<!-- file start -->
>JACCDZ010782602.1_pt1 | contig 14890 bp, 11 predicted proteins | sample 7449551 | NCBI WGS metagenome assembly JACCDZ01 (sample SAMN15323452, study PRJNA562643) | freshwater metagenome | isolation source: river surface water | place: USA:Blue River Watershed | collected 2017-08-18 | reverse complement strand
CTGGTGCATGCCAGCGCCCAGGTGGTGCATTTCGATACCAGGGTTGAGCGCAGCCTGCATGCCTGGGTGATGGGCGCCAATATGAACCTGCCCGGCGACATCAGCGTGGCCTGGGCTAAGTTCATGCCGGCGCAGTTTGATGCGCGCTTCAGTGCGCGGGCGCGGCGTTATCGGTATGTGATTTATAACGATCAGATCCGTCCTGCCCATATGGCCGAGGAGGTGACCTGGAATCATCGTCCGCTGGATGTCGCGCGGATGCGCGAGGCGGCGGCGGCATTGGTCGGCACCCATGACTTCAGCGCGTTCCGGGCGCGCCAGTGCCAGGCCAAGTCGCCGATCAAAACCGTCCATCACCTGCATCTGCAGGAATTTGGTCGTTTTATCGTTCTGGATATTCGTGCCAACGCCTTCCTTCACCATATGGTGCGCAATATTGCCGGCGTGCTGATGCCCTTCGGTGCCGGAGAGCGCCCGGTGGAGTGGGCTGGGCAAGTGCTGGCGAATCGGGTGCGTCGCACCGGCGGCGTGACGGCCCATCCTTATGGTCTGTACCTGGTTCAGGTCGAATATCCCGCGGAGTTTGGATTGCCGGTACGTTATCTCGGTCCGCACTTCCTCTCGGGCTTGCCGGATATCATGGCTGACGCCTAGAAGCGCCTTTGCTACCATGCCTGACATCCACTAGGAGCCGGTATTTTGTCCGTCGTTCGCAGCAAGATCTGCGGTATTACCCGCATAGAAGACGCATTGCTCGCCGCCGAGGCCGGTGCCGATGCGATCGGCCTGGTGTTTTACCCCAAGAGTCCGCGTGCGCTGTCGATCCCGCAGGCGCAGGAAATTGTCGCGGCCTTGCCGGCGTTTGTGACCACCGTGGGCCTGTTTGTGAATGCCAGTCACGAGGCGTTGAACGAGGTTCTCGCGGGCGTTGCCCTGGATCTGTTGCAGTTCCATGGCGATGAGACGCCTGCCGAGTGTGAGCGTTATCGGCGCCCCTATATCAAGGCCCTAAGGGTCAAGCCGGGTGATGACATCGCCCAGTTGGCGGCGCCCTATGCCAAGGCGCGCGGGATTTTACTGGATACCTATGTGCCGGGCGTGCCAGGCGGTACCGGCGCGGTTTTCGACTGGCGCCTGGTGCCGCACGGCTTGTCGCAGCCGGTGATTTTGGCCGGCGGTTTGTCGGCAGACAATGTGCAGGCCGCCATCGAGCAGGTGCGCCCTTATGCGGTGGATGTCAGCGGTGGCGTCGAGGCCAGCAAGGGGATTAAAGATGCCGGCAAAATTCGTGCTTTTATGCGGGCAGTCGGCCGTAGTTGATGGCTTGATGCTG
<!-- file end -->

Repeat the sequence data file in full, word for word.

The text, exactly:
>JACCDZ010782602.1_pt1 | contig 14890 bp, 11 predicted proteins | sample 7449551 | NCBI WGS metagenome assembly JACCDZ01 (sample SAMN15323452, study PRJNA562643) | freshwater metagenome | isolation source: river surface water | place: USA:Blue River Watershed | collected 2017-08-18 | reverse complement strand
CTGGTGCATGCCAGCGCCCAGGTGGTGCATTTCGATACCAGGGTTGAGCGCAGCCTGCATGCCTGGGTGATGGGCGCCAATATGAACCTGCCCGGCGACATCAGCGTGGCCTGGGCTAAGTTCATGCCGGCGCAGTTTGATGCGCGCTTCAGTGCGCGGGCGCGGCGTTATCGGTATGTGATTTATAACGATCAGATCCGTCCTGCCCATATGGCCGAGGAGGTGACCTGGAATCATCGTCCGCTGGATGTCGCGCGGATGCGCGAGGCGGCGGCGGCATTGGTCGGCACCCATGACTTCAGCGCGTTCCGGGCGCGCCAGTGCCAGGCCAAGTCGCCGATCAAAACCGTCCATCACCTGCATCTGCAGGAATTTGGTCGTTTTATCGTTCTGGATATTCGTGCCAACGCCTTCCTTCACCATATGGTGCGCAATATTGCCGGCGTGCTGATGCCCTTCGGTGCCGGAGAGCGCCCGGTGGAGTGGGCTGGGCAAGTGCTGGCGAATCGGGTGCGTCGCACCGGCGGCGTGACGGCCCATCCTTATGGTCTGTACCTGGTTCAGGTCGAATATCCCGCGGAGTTTGGATTGCCGGTACGTTATCTCGGTCCGCACTTCCTCTCGGGCTTGCCGGATATCATGGCTGACGCCTAGAAGCGCCTTTGCTACCATGCCTGACATCCACTAGGAGCCGGTATTTTGTCCGTCGTTCGCAGCAAGATCTGCGGTATTACCCGCATAGAAGACGCATTGCTCGCCGCCGAGGCCGGTGCCGATGCGATCGGCCTGGTGTTTTACCCCAAGAGTCCGCGTGCGCTGTCGATCCCGCAGGCGCAGGAAATTGTCGCGGCCTTGCCGGCGTTTGTGACCACCGTGGGCCTGTTTGTGAATGCCAGTCACGAGGCGTTGAACGAGGTTCTCGCGGGCGTTGCCCTGGATCTGTTGCAGTTCCATGGCGATGAGACGCCTGCCGAGTGTGAGCGTTATCGGCGCCCCTATATCAAGGCCCTAAGGGTCAAGCCGGGTGATGACATCGCCCAGTTGGCGGCGCCCTATGCCAAGGCGCGCGGGATTTTACTGGATACCTATGTGCCGGGCGTGCCAGGCGGTACCGGCGCGGTTTTCGACTGGCGCCTGGTGCCGCACGGCTTGTCGCAGCCGGTGATTTTGGCCGGCGGTTTGTCGGCAGACAATGTGCAGGCCGCCATCGAGCAGGTGCGCCCTTATGCGGTGGATGTCAGCGGTGGCGTCGAGGCCAGCAAGGGGATTAAAGATGCCGGCAAAATTCGTGCTTTTATGCGGGCAGTCGGCCGTAGTTGATGGCTTGATGCTG